out of Five
Running time: 130
Continuing the darker and scarier tone set by the previous film, this delivers the action-packed finale fans have been hoping for and the required emotional kick, even if it can't quite convincingly pull off the various romantic couplings.
What's it all about?
Directed by David Yates, Harry Potter and the Deathly Hallows – Part Two picks up immediately where the previous film left off, with Voldemort having found the Elder Wand (one of the Deathly Hallows – pay attention at the back there) and Snape (Alan Rickman) installed as the new head of Voldemort-controlled Hogwarts. Meanwhile, Harry (Daniel Radcliffe), Ron (Rupert Grint) and Hermione (Emma Watson) find another Horcrux (no, really, if you don't know now, it's best not to ask) and realise that in order to destroy the remaining two, they will have to return to Hogwarts and face off against Voldemort's forces of evil.
The main difference this time round (aside from one of the shortest running times of the series at a mere 130 minutes) is that the film has the 3D effects that were hastily dropped at the last minute for Part One. As such, they're pretty good, with a couple of nice things-jumping-out-at-you moments (mostly involving snakes and dragons), though there's so much going on that the 3D is largely superfluous.
Splitting the final film in two pays off handsomely, because it allows 7.2 to be pretty much all-out-action from the get-go, with Yates orchestrating some terrific action scenes and set-pieces, such as the escape from Gringott's bank or a fiery chase scene in the Room of Requirement. The performances are excellent too (Radcliffe delivers his best performance of the series so far), with Rickman the obvious stand-out – his flashback scenes and final moments are genuinely moving, while a couple of the supporting characters also get their chances to shine, most notably Matthew Lewis as Neville Longbottom.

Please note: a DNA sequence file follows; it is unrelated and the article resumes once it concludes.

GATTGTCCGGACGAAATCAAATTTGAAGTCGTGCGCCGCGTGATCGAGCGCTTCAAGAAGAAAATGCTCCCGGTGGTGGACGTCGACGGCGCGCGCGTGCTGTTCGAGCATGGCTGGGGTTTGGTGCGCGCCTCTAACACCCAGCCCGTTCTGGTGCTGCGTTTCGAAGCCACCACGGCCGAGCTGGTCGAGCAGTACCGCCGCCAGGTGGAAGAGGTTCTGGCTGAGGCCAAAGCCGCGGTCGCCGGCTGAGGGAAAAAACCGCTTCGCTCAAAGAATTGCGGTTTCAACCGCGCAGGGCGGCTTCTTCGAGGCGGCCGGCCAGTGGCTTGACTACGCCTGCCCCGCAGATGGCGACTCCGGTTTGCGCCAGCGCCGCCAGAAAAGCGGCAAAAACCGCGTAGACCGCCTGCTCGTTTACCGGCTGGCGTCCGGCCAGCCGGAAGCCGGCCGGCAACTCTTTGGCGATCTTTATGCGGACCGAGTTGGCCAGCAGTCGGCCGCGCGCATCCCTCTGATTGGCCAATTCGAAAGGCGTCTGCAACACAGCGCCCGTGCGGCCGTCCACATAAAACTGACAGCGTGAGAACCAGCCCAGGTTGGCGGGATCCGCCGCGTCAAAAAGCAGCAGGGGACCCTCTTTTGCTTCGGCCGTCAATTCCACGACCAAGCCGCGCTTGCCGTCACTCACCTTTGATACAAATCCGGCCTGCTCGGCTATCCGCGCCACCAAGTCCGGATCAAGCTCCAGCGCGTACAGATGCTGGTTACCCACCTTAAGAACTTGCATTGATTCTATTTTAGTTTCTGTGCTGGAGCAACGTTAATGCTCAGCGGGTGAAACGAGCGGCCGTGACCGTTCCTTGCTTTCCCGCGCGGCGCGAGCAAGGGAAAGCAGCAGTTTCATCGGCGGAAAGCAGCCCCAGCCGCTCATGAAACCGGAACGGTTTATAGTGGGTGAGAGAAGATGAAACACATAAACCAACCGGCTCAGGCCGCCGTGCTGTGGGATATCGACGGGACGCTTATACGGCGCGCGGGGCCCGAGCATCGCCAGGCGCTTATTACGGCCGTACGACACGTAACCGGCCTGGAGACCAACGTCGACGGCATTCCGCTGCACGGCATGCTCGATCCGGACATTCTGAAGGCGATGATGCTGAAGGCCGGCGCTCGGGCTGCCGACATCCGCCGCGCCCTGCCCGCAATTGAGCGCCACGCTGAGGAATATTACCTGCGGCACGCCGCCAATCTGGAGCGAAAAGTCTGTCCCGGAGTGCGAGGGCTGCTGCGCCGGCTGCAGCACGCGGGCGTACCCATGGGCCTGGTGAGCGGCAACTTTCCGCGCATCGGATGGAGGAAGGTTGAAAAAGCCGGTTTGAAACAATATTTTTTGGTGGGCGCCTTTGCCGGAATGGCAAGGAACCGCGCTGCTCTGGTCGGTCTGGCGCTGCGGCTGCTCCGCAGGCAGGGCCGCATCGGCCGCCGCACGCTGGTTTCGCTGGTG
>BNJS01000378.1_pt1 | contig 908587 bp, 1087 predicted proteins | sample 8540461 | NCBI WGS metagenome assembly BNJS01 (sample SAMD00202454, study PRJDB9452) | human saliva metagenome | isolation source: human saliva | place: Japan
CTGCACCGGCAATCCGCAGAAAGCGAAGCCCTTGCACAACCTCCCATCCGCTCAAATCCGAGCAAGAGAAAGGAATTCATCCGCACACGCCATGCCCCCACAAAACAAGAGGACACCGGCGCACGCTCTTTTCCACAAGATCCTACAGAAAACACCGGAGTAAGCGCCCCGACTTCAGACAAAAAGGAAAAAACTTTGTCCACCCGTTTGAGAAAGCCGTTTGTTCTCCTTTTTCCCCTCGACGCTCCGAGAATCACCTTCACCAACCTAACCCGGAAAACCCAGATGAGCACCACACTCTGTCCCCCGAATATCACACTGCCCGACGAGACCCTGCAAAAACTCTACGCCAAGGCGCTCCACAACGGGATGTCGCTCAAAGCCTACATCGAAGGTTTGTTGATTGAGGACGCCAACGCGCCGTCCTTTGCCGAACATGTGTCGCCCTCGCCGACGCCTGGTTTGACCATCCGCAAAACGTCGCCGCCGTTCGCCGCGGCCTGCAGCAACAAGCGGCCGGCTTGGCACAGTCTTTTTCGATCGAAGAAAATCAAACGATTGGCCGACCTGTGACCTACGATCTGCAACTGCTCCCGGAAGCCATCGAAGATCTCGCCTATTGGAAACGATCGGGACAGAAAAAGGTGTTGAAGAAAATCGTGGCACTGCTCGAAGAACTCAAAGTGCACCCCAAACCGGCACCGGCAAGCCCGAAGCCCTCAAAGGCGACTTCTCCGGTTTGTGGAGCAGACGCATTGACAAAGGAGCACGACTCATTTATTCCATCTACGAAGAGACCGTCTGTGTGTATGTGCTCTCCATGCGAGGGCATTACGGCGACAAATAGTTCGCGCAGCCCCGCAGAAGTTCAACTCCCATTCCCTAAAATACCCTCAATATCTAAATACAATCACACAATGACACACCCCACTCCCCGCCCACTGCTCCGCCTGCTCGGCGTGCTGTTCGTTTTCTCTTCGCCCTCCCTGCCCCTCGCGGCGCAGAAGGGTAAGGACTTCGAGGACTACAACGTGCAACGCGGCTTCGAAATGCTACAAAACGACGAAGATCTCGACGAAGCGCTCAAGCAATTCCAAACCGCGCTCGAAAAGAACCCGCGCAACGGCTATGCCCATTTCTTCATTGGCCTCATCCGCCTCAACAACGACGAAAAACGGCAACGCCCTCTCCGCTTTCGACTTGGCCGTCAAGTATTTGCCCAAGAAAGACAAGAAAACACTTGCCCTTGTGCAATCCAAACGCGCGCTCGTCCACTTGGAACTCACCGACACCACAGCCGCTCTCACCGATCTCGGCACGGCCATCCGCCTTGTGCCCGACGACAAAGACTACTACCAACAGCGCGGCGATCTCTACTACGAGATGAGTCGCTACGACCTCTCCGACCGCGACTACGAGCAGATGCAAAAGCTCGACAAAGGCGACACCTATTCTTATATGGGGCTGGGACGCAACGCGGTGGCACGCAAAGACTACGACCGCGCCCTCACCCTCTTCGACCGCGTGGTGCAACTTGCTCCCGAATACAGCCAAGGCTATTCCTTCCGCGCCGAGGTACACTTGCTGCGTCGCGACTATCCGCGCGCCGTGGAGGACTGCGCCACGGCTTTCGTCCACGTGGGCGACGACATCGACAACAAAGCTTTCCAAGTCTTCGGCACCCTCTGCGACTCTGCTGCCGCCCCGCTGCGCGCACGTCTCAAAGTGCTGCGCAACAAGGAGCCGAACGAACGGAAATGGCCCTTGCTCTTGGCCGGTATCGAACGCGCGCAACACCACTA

The main problem, as with most of the previous films, is that several of the best moments in the books get brushed over too quickly (for example, the duel between Molly Weasley and Bellatrix Lestrange), but even with that in mind, it seems a bit unfair to deny audiences the comedy gold of watching Emma Watson change into Helena Bonham Carter; as a result, that entire sequence isn't nearly as much fun as it should have been.
Similarly, the film finally has to face up to the fact that there's just no chemistry between Grint and Watson or between Radcliffe and Bonnie Wright (as Ginny Weasley), so the supposedly emotional romantic couplings are unconvincing and actually rather embarrassing to watch.
Harry Potter and the Deathly Hallows Part Two is a fitting and enjoyable end to the Harry Potter series, delivering both genuinely moving emotional moments and superb action scenes. Recommended.
Harry Potter and the Deathly Hallows: Part 2 (M)